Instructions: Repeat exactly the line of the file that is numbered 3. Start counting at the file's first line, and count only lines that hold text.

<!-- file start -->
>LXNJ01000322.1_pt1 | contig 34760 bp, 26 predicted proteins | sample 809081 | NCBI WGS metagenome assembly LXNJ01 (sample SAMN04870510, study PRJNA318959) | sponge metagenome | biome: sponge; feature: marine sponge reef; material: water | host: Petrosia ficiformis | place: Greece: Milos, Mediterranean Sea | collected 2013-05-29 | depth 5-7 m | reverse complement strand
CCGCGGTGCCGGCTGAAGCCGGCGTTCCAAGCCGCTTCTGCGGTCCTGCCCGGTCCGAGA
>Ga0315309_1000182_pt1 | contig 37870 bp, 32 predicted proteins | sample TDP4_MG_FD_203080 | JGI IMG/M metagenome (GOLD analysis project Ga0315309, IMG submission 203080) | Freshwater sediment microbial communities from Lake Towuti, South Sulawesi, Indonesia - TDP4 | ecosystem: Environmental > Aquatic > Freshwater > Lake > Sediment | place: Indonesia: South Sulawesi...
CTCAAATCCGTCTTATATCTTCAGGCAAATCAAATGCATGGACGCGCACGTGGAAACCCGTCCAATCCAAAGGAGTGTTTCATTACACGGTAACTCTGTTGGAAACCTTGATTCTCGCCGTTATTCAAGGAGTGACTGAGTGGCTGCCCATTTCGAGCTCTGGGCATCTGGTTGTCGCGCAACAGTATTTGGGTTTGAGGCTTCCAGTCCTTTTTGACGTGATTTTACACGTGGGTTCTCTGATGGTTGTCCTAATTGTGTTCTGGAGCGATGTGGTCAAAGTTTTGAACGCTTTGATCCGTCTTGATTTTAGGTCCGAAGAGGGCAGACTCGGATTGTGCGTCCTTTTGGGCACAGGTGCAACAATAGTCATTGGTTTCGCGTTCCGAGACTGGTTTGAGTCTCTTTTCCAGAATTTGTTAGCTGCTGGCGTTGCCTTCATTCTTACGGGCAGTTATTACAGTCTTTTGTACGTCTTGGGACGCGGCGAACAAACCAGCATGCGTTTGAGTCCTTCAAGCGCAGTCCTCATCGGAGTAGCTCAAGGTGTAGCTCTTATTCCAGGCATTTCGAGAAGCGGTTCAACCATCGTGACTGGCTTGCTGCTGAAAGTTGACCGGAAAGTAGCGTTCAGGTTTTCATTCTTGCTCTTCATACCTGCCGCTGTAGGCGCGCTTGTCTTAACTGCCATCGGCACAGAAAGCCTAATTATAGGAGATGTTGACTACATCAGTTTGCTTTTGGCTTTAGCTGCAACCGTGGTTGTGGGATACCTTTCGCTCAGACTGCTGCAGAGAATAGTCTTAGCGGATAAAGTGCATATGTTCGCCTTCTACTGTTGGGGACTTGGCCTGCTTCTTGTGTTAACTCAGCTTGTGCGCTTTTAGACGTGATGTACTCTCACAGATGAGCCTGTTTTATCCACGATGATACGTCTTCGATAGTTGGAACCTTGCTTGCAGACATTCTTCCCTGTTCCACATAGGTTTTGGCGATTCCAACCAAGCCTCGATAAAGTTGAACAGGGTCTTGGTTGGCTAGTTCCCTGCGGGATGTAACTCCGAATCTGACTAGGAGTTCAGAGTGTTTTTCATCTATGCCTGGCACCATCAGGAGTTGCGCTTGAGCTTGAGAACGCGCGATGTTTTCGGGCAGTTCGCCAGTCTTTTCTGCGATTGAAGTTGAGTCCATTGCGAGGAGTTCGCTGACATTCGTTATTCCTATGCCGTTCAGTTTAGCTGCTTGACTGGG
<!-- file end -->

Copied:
>Ga0315309_1000182_pt1 | contig 37870 bp, 32 predicted proteins | sample TDP4_MG_FD_203080 | JGI IMG/M metagenome (GOLD analysis project Ga0315309, IMG submission 203080) | Freshwater sediment microbial communities from Lake Towuti, South Sulawesi, Indonesia - TDP4 | ecosystem: Environmental > Aquatic > Freshwater > Lake > Sediment | place: Indonesia: South Sulawesi...